The first time I sprayed oil paint I used Benjamin Moore Satin Impervo. It came as a suggestion from Christina at Phoenix Restoration since she also tried the paint a few months ago. Since using this paint I have moved onto trying lacquer. That’s a whole other post we’ll get to some other day. For now this is just a Benjmi Moore Satin Impervo Oil Paint Review.
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If you have been reading this blog for any period of time you may know that I’m often trying new paints. I think it’s important as someone who paints and refinishes furniture to be aware and have experience with many different types of products. There’s not one perfect paint. Each person has options and requirements for how they need paint to look and perform. Different paints work best for different projects.
I have used Benjamin Moore Satin Impervo three times. I’ve posted 2 dressers, this Navy Faux Bamboo one and this Mid Century Grey one. Before painting those two pieces I did purchase a $3 dropped can of off the shelf white to play with. As I previously mentioned this was the first oil-based product I have sprayed. I had a little shelf that had been primed and half painted when I was first trying BM Advance. I practiced on the shelf using the white SI (satin impervo) so incase it went terribly wrong it wasn’t a piece I cared about.
The first thing I had to do was purchase a filter in order to spray oil products. I have a 25 gallon husky air compressor. Water can build up in a compressor and make its way through the hose, out of the gun and end up in your paint finish. When I was only spraying water-based products I just used a oil/water separator filter that hooks to my spray gun. While I still have one on my gun to collect any water before the air is finally pushed through my spray gun, I also purchased another filter.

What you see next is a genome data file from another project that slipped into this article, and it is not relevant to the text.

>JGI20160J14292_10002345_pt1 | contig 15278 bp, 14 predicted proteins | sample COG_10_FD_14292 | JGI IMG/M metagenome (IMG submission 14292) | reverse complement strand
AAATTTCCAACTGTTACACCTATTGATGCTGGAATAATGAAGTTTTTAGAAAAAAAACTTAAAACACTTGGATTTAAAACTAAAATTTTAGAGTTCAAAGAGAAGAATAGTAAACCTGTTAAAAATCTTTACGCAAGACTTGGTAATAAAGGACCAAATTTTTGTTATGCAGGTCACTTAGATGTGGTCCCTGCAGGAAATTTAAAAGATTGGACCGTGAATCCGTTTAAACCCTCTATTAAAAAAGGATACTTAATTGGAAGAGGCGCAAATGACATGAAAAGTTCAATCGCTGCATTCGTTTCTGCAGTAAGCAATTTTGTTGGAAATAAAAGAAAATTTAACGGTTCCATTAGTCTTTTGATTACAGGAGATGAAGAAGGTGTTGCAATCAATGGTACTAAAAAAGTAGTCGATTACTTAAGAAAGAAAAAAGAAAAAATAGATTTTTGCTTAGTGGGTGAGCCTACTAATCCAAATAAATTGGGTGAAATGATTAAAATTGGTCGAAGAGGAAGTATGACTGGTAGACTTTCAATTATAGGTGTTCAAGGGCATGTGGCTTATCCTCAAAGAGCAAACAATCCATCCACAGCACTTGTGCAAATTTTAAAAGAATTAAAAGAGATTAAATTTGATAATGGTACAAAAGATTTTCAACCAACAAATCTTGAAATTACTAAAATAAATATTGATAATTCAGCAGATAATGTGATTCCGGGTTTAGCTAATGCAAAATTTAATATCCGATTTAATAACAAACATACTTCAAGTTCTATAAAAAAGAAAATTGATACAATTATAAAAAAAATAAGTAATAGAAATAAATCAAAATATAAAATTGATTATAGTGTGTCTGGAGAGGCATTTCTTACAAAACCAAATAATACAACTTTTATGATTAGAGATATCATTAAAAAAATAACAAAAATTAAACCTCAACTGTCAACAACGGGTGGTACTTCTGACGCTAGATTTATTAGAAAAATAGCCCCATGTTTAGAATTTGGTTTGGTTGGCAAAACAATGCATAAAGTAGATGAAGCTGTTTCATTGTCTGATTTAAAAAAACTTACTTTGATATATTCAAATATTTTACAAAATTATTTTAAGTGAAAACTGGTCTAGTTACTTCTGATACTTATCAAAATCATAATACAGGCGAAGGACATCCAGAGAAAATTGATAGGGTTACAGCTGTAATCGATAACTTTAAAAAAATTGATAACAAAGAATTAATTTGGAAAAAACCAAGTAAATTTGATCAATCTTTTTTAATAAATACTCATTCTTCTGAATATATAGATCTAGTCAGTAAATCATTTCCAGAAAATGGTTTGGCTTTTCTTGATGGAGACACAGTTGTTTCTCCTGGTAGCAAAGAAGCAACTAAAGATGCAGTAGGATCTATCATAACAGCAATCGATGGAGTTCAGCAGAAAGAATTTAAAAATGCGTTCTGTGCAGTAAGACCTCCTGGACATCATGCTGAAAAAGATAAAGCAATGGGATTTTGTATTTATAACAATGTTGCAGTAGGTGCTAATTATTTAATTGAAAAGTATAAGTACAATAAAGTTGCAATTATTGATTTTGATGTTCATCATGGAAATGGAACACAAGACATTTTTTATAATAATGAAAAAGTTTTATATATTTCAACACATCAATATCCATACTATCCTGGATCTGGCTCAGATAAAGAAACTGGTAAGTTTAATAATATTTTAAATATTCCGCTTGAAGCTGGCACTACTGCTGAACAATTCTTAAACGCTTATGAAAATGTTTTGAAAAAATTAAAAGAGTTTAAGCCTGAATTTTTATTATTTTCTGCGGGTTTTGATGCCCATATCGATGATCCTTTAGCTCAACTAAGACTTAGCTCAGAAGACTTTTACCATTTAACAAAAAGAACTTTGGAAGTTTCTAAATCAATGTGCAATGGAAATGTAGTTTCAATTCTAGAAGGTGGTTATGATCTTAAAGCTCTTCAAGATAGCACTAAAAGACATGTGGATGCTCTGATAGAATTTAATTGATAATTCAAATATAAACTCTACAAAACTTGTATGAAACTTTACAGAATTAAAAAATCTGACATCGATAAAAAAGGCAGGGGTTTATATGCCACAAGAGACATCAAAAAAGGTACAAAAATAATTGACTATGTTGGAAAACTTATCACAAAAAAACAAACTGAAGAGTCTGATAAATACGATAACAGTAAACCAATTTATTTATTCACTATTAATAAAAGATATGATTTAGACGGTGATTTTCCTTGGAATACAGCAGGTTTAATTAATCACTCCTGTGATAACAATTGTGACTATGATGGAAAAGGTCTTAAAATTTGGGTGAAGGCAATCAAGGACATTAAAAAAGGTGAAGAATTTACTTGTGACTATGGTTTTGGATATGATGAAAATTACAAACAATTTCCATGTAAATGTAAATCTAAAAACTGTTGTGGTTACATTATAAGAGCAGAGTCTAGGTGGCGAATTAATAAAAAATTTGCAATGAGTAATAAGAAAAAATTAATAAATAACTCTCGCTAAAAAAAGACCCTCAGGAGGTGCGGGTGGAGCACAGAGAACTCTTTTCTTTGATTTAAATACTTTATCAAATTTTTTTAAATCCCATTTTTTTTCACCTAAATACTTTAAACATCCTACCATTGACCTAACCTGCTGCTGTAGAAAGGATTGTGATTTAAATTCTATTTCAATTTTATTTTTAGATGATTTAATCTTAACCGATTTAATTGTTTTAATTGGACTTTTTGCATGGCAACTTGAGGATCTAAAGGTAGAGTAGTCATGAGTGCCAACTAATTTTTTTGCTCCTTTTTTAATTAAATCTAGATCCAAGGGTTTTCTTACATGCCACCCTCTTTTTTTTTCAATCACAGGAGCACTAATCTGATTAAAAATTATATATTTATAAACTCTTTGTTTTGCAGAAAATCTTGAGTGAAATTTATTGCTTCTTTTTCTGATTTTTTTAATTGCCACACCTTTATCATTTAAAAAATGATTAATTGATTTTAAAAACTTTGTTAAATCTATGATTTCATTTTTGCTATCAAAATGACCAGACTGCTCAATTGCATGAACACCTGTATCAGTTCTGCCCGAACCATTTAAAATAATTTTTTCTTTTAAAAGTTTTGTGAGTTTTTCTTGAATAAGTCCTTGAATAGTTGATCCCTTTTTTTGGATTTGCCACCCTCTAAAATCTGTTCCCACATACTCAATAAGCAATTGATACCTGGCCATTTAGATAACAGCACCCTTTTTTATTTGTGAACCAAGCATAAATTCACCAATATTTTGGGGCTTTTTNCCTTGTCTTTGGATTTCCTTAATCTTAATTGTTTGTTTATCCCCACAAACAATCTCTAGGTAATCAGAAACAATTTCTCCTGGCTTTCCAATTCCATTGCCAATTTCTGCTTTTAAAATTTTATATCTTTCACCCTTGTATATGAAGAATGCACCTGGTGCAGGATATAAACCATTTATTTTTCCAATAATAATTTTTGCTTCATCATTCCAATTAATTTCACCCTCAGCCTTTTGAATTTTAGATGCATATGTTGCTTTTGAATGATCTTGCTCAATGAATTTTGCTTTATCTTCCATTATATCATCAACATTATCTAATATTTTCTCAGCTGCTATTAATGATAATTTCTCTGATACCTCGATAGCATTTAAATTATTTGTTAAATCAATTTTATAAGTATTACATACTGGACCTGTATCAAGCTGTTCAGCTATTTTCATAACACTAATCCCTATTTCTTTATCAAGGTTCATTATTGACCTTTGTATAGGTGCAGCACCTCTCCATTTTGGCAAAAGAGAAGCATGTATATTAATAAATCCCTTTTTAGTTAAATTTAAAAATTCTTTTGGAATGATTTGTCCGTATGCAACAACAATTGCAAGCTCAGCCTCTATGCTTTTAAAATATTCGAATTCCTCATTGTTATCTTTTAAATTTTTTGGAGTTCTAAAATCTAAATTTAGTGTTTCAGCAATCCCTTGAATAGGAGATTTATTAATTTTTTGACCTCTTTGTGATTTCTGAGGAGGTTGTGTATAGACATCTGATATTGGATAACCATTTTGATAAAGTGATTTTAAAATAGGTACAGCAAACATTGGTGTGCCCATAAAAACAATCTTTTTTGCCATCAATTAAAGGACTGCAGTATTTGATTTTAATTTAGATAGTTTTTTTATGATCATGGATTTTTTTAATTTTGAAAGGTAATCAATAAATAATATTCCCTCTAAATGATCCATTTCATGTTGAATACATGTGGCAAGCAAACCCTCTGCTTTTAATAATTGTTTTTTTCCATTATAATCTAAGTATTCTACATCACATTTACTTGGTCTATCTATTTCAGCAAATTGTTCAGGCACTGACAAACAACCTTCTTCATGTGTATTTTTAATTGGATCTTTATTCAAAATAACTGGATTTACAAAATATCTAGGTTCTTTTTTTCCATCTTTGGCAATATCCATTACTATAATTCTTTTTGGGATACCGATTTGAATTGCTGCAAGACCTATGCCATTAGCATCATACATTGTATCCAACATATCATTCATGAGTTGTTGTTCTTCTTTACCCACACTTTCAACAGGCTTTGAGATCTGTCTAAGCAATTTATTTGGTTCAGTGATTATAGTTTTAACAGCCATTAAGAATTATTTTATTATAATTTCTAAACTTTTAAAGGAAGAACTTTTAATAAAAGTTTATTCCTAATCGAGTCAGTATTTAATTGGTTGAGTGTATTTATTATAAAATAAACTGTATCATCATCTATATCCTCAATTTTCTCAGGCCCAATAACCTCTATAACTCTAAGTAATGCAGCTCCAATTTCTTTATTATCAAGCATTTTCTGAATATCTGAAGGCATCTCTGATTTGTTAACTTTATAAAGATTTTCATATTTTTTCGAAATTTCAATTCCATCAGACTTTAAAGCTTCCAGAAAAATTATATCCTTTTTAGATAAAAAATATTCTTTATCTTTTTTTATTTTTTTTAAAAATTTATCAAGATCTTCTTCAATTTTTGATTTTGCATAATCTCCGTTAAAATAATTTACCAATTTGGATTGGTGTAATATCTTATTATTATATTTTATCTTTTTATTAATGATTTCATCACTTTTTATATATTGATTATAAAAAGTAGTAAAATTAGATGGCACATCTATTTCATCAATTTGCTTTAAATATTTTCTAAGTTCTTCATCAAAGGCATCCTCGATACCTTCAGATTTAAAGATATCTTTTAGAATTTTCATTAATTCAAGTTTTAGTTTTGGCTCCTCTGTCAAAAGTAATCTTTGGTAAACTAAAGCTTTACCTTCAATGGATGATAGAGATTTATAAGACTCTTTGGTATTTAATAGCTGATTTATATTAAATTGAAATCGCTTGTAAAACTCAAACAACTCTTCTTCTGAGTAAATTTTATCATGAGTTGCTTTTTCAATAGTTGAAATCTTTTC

At the recommendation of my painting friends (Christina and Kayla) I purchased an in line compressor filter. Having water end up in the oil paint I’m spraying would be a disaster. It would ruin the finish and just cause me more work. This filter is not a small investment, but it is something that is needed for spraying oil finishes in the long run. I purchased mine off of amazon here. I then have a 50 foot hose running from my compressor to the Devilbiss air filter and dryer and then another 50 foot hose from the filter to my spray gun.
I did also rebuilt my spray booth right before starting to spray oil finishes. It was over a year old and was in need of new, clean plastic. Plus, the first “test” booth wasn’t as stable as it could have been. I definitely didn’t believe I would continue to spray furniture so it was a quick and cheap build the first time around. See the spray booth in this post here.
Thinning and Straining the Paint
Thinning may have been the hardest thing to figure out (at least for me). How much should I thin? What if I thin too much? Really it is just trial and error. Each color comes in a different consistency. The white SI paint was so thick, the dark navy was much thinner, and the grey color was in between.
What is really comes down to is feel and how the paint runs off of the paint stick. I thin with mineral spirits, which I recommend. Lacquer thinner would also work but it dries faster so there’s less time for the paint to flow out. Always read the recommendations or precautions on the can about thinning. I find that I always thin more than what is recommended in order to get the finish I want. My paint was so thin it ran off the paint stick very quickly.